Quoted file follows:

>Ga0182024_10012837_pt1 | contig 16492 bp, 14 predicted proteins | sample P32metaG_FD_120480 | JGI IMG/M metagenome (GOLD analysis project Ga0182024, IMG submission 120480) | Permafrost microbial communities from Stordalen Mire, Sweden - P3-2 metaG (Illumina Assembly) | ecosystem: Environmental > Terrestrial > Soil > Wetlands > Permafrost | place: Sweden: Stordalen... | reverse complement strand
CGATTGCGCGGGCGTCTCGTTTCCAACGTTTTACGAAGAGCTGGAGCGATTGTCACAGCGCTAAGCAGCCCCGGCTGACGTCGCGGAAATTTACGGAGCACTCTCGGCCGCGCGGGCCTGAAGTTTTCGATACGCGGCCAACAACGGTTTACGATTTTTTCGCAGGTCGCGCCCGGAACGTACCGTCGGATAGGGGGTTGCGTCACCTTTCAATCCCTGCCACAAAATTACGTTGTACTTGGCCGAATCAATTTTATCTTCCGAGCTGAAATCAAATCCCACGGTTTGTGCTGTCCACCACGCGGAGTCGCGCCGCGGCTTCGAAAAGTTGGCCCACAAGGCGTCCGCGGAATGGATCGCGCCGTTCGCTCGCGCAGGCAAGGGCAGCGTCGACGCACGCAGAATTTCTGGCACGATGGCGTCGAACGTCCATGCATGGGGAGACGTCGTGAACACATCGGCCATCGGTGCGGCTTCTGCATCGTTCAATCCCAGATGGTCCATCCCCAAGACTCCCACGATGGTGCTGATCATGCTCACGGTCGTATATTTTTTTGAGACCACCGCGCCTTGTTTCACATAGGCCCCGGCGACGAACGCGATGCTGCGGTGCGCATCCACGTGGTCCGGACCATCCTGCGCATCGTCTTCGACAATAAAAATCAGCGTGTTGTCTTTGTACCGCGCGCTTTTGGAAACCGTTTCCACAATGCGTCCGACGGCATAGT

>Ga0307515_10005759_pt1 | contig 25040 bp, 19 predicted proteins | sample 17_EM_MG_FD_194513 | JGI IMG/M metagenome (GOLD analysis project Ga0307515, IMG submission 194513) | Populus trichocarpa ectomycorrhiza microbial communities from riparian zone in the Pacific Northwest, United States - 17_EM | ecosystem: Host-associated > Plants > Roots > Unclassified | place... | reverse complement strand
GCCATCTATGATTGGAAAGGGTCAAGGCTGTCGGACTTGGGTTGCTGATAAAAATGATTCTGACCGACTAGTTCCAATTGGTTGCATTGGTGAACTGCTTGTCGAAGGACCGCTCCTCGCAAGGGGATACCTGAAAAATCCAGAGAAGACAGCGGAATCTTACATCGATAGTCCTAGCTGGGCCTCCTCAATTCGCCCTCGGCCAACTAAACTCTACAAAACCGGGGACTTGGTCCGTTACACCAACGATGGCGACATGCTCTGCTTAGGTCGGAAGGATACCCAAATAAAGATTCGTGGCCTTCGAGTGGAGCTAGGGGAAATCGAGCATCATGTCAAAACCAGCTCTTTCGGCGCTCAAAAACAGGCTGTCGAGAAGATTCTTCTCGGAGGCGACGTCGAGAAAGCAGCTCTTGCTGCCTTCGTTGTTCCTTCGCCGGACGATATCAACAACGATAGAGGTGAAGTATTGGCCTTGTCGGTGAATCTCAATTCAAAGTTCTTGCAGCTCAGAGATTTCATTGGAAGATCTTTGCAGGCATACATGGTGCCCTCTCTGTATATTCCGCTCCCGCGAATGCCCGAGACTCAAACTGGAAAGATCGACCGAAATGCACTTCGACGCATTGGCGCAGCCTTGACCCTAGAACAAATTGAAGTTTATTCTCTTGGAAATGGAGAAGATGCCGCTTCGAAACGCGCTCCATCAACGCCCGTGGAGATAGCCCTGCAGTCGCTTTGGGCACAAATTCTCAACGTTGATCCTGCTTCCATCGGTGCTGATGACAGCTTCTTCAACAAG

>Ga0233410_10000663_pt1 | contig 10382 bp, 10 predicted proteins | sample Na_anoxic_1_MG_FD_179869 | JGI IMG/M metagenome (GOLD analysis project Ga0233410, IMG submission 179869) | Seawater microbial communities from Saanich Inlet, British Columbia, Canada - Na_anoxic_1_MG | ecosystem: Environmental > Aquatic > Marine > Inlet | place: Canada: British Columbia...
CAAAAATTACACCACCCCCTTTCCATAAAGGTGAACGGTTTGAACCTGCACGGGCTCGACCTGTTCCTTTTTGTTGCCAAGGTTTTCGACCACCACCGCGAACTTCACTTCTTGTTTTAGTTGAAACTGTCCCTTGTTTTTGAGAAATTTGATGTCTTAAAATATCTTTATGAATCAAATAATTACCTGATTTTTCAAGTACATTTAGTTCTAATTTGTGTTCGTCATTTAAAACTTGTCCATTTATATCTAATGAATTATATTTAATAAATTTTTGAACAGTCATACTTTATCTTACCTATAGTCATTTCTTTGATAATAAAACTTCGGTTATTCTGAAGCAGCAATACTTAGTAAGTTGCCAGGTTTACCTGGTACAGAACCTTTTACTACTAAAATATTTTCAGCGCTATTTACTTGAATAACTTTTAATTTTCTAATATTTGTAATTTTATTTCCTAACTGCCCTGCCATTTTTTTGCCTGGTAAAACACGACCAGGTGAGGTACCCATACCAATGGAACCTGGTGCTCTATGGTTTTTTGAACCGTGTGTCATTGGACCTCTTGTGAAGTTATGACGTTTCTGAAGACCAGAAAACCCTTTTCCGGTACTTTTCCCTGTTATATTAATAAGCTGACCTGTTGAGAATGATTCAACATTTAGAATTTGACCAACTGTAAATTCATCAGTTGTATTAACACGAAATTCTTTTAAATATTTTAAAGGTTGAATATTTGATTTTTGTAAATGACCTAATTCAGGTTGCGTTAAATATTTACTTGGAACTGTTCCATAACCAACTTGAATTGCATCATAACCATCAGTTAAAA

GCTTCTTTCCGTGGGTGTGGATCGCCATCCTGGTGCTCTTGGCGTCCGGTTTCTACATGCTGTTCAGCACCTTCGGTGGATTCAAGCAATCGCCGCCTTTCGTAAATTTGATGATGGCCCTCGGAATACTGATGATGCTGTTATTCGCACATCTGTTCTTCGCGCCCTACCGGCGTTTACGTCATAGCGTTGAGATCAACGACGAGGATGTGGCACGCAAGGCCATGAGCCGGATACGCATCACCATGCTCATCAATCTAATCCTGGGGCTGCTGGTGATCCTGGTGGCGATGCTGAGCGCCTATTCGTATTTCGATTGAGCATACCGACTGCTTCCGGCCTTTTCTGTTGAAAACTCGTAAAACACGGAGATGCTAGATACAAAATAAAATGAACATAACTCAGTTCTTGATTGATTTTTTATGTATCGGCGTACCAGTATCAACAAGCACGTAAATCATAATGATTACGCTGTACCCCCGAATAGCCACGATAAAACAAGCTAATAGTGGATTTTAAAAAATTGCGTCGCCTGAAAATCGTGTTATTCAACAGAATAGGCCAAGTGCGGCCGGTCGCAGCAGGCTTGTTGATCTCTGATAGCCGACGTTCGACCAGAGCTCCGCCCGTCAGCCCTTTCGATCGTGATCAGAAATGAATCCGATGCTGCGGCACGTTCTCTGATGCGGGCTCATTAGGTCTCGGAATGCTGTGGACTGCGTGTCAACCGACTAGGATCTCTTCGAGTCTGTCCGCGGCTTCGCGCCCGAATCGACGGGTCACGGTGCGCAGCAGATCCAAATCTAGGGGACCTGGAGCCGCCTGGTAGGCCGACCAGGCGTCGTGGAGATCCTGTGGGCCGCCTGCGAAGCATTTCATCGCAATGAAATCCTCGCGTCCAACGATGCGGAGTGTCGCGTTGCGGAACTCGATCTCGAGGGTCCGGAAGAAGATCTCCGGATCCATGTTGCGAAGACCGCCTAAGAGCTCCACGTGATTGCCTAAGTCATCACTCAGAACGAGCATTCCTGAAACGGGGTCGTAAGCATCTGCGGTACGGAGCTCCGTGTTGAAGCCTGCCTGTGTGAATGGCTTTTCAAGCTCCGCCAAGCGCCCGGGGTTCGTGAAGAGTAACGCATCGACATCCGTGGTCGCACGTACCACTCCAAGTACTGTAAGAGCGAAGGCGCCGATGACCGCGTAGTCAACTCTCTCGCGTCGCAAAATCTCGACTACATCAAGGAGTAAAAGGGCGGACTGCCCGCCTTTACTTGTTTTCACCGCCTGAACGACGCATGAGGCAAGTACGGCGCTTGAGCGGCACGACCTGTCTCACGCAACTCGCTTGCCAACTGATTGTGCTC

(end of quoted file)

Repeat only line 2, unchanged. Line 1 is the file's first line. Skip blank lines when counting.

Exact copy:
CGATTGCGCGGGCGTCTCGTTTCCAACGTTTTACGAAGAGCTGGAGCGATTGTCACAGCGCTAAGCAGCCCCGGCTGACGTCGCGGAAATTTACGGAGCACTCTCGGCCGCGCGGGCCTGAAGTTTTCGATACGCGGCCAACAACGGTTTACGATTTTTTCGCAGGTCGCGCCCGGAACGTACCGTCGGATAGGGGGTTGCGTCACCTTTCAATCCCTGCCACAAAATTACGTTGTACTTGGCCGAATCAATTTTATCTTCCGAGCTGAAATCAAATCCCACGGTTTGTGCTGTCCACCACGCGGAGTCGCGCCGCGGCTTCGAAAAGTTGGCCCACAAGGCGTCCGCGGAATGGATCGCGCCGTTCGCTCGCGCAGGCAAGGGCAGCGTCGACGCACGCAGAATTTCTGGCACGATGGCGTCGAACGTCCATGCATGGGGAGACGTCGTGAACACATCGGCCATCGGTGCGGCTTCTGCATCGTTCAATCCCAGATGGTCCATCCCCAAGACTCCCACGATGGTGCTGATCATGCTCACGGTCGTATATTTTTTTGAGACCACCGCGCCTTGTTTCACATAGGCCCCGGCGACGAACGCGATGCTGCGGTGCGCATCCACGTGGTCCGGACCATCCTGCGCATCGTCTTCGACAATAAAAATCAGCGTGTTGTCTTTGTACCGCGCGCTTTTGGAAACCGTTTCCACAATGCGTCCGACGGCATAGT